The Valley Yesteryear : Whitley Van Nuys Huffaker: Van Nuys’ firstborn.


Whitley Van Nuys Huffaker took his first breath in 1911, the year Van Nuys incorporated, above a bank in Dr. Charles Canby’s medical office and down the street from the booming real estate business of the town’s founders--H.J. Whitley, W.P. Whitsett and I.N. Van Nuys.

In a burst of civic pride, George and Dora Huffaker named their nearsighted seventh child after two of the founders, inexplicably ignoring Whitsett, whose aggressive and innovative salesmanship is remembered today.

Huffaker’s destiny, as well as life in the San Fernando Valley, was to be shaped by the automobile.

His father drove the town’s first automobile and opened the Valley’s first dealership on the present site of the Van Nuys Federal Building. His father-in-law paved many of the streets. Huffaker himself sold auto parts in North Hollywood for more than 50 years. And any remnant of rural character was doomed when the concrete ribbon of the Ventura Freeway unfurled in 1960.


But Huffaker spent much of his early life on horseback, ranging over and among grassy meadows, apricot orchards, walnut trees, chicken ranches and fields of lima beans, asparagus, tomatoes and melons.

The Los Angeles River was still untamed, and there were crawdads to be caught, swimming holes to splash in. The air was crystal clear, making the mountains seem within range of a boy with a strong arm and the proper river stone. And, instead of auto exhaust, the valley was filled with the astringent smells of agriculture.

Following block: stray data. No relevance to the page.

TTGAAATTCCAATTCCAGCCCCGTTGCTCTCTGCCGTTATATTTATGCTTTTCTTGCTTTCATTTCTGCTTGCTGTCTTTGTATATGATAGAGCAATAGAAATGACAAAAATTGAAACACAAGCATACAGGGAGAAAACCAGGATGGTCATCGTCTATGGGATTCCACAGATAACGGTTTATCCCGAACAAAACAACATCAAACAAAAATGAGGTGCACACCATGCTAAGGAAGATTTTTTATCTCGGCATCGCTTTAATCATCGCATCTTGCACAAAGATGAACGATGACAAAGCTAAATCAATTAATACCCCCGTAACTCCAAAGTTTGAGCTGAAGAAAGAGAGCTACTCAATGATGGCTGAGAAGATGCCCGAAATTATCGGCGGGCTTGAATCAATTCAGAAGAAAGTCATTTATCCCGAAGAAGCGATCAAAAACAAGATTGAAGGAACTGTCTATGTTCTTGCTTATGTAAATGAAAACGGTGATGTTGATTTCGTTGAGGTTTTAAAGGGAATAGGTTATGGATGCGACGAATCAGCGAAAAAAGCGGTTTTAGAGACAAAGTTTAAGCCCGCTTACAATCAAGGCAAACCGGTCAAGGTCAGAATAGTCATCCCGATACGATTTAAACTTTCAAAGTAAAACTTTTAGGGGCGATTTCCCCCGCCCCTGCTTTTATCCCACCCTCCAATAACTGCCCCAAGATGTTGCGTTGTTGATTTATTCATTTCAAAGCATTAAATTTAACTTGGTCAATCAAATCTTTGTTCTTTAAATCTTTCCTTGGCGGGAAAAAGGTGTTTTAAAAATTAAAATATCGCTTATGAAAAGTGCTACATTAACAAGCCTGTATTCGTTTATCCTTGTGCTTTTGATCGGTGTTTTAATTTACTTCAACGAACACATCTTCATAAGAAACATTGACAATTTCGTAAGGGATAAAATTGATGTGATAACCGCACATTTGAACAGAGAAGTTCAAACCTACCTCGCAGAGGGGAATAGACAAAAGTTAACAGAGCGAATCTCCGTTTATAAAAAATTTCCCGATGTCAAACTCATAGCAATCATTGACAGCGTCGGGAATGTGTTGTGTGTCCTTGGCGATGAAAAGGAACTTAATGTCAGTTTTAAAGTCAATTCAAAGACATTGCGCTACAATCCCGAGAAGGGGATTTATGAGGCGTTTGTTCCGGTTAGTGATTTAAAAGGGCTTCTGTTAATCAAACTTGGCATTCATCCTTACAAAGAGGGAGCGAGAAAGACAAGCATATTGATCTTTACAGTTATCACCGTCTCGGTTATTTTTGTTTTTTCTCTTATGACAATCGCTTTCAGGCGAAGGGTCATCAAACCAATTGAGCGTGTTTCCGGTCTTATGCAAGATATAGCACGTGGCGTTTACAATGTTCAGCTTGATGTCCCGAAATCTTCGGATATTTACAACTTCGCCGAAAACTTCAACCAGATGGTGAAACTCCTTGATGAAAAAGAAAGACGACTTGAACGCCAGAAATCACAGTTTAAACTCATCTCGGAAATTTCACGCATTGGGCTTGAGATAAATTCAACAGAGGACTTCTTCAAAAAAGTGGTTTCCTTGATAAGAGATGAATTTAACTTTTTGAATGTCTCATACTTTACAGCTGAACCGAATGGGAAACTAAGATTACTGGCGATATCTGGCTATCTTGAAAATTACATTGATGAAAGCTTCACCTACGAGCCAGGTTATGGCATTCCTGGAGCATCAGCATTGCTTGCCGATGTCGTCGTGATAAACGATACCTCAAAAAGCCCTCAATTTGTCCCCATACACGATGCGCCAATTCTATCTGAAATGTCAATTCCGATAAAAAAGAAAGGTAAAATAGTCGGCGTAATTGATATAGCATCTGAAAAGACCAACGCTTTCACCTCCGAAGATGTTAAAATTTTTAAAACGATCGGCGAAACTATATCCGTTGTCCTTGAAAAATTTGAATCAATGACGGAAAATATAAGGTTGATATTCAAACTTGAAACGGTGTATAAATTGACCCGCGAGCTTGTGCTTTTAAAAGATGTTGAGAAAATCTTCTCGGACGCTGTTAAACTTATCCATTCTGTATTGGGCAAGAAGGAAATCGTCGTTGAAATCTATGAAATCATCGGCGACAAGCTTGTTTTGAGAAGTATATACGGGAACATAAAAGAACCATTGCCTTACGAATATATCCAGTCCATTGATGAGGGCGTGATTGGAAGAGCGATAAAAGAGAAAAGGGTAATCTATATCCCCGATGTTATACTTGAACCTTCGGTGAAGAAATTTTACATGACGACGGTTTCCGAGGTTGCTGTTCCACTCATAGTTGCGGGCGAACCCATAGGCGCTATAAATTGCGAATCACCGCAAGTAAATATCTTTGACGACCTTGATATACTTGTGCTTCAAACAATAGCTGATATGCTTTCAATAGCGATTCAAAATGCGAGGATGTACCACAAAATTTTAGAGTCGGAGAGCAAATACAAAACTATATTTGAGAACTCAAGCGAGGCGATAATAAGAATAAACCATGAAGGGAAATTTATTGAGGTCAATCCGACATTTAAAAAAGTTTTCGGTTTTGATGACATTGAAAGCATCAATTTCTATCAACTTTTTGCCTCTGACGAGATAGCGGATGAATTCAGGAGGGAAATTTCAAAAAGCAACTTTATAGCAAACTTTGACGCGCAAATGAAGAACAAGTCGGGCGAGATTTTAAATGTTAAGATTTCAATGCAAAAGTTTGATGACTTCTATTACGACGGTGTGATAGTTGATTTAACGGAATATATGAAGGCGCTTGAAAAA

“We had freedom,” Huffaker said wistfully. “You could go almost anywhere you wanted to on horseback, or just on a hike.”

Now the vast open spaces of his childhood have been reduced to the Van Nuys-Sherman Oaks Park and the chip-and-putt golf course at the apartment complex where Huffaker and his wife, Zella, have lived for 20 years. “At first it was so gradual that we didn’t pay that much attention to it, a little plot here and a little plot there. You didn’t realize you were getting engulfed by houses and apartments.”

The Huffakers’ apartment is in a section called Cocoa Palms, in keeping with the tropical theme of the complex, and caged exotic birds sing amid the sounds of water rushing from painted concrete reproductions of famous waterfalls. But a view of something green and growing is as important to him as ever, and he’s grateful for what he’s got.

When the owner built the place, Huffaker said, “he left open areas--the golf course; we’ve got four swimming pools on the property here and whatnot,” he said. “They build these new complexes . . . and you’re looking at walls all the time. There’s darn little shrubbery, a few flowers. It’s just almost sickening, because it’s not like this place.”